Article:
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The proposed project is a combination of a new, crosssectoral technology of energy transfer and integrated building design. The main aim is to increase the viability and potential cost reduction for large scale solar heating and cooling with combined water treatment.

Advanced energy transfer

Compared with conventional thermal collectors, cost reductions can be achieved by using condensation aided heat transfer outside of the collector on a central, cheap plastic heat exchanger inside of a cooling-/heating-tower, that can also be used at reverse modus for space heating. A huge exchanger-surface allows the use of low input heating temperatures (up to 5-10K), leading to the use of an extended accumulation amplitude and, by this more efficient storage capacity.

Double/Triple use of solar input

The use of evaporation and condensation as a short time energy-storing effect induces delayed, cascade-like temperature growth. By this, the low-temperate part of the collector surface can be replaced by greenhouses, allowing double use of the surface for additional agricultural use. Additional profitability: 30-40%, in moderate/cold climate by using waste heat from a building: 20%, by additional use of composting waste heat: 60%. A third synergism of the process is given by the integration of water-treatment applications: Water condensation can be used for irrigationwater recycling from greenhouses and for seawater desalination from further evaporators in the collector without additional energy demand.

Water production

In context of fading water ressources, water re-use and seawater desalination will lead to an enormous additional energy demand, especially in the agricultural sector. Coupled with plant production, irrigation water recycling and waste-water treatment inside of an integrated system, solar desalination is able to become competitive with other decentralised (secure) systems.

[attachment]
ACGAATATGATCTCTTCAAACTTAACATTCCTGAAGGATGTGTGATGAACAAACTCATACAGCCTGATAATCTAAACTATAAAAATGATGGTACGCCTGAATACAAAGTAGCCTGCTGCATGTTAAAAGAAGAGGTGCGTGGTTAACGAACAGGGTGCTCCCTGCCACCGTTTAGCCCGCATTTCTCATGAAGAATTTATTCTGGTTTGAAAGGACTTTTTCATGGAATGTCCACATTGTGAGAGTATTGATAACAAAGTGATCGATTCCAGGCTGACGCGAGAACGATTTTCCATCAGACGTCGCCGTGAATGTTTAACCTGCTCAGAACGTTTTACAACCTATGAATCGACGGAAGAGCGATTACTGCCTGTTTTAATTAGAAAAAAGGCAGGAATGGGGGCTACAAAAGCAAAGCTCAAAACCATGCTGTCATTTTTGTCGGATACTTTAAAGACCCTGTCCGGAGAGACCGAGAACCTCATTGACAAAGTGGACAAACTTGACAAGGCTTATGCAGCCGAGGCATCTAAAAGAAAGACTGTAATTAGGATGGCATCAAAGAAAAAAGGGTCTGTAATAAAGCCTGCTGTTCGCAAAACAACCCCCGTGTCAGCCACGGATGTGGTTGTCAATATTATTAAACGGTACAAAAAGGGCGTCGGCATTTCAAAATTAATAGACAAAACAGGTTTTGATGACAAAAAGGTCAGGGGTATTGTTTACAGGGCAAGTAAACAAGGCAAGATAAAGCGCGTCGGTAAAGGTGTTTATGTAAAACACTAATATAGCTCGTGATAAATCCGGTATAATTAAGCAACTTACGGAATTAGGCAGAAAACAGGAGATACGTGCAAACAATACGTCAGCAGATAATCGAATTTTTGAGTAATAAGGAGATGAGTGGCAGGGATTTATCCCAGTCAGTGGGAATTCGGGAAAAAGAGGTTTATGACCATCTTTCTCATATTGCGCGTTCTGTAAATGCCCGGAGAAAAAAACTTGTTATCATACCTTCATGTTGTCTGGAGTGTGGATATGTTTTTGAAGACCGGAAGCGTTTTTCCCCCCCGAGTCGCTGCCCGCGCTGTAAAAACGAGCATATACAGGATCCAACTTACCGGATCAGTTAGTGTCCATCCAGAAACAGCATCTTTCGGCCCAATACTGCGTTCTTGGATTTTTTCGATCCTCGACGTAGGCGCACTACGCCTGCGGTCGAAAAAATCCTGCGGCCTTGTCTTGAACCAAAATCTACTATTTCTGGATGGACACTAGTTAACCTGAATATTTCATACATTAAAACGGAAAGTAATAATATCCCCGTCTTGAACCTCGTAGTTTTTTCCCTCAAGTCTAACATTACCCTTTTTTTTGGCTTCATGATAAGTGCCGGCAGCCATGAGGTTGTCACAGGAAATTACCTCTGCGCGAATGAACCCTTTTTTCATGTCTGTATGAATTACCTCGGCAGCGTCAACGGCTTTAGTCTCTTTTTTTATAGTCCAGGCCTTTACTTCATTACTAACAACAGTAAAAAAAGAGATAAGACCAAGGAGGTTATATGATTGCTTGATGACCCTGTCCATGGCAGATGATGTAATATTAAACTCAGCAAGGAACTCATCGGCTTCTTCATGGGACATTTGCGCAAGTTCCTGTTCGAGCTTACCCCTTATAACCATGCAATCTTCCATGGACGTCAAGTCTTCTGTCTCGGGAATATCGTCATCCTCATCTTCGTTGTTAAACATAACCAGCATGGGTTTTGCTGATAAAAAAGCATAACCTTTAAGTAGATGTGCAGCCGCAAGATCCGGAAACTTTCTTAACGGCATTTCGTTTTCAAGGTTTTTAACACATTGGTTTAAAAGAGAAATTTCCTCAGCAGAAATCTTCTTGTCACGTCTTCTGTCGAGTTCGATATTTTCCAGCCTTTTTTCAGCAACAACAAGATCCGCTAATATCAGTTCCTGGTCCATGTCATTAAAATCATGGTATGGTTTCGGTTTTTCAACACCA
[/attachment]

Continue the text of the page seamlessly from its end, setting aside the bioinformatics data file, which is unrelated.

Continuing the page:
Day-night thermal balancing

Greenhouses can be chilled during the hot summer season and heated during winter to expand vegetation period and increase plant productivity. This is only done infrequently because of high energy costs. By using day-night thermal balancing through the proposed system, primary energy can be reduced significantly. Seasonal extension of production becomes valuable by lowered running costs.

Due to cost reduction in modern, southern European house building, thermal mass of buildings is commonly reduced and substituted by air-conditioning, thus leading to high energy costs for cooling and often – compared with traditional building structures – to a reduction of comfort. Climate control by natural buoyancy, induced by the interior shape of PT2, combined with thermal balancing via day/ night thermal accumulation can replace conventional air conditioning. By this, space cooling can be performed at significantly reduced demand of primary energy, even at the use of light construction materials.

Seasonal balancing, building heat supply

The costs for a combination of solar collectors and central heating by using one unique heat exchanger can be lowered, thus enlarging the competitiveness of solar thermal applications.

Seasonal balancing, greenhouse heating

Energy is a main cost factor in greenhouse horticulture for central and northern Europe. Seasonal energy accumulation as a possible solution for the future is quite expensive. As the required temperatures in the greenhouse are lower than in buildings, it’s obvious to share accumulators with building heating systems to take advantage of a maximum storage temperature amplitude. A combination of enhanced cover isolation, seasonal accumulation, coupling with building heating system and the use of waste heat from composting is scheduled.

Reduction of building material

By using thermal accumulation, light constructions can be developed more radically, since the thermal mass of the building material can be completely substituted by the storage medium. By using durable and light ETFE-membranes for greenhouse- and solar collector covering, material consumption can be radically minimised. Energy demand and waste generation induced by building materials can be reduced.

Total economical viability

The project contains a study on future applications for the existing urban and sub-urban context, including a comparing study of the system’s economical viability. The emphasis will be onto an extended definition of urban energy demand, including energy content of basic investments (building and infrastructure materials) and basic consumables (water, food, material-/transport-losses.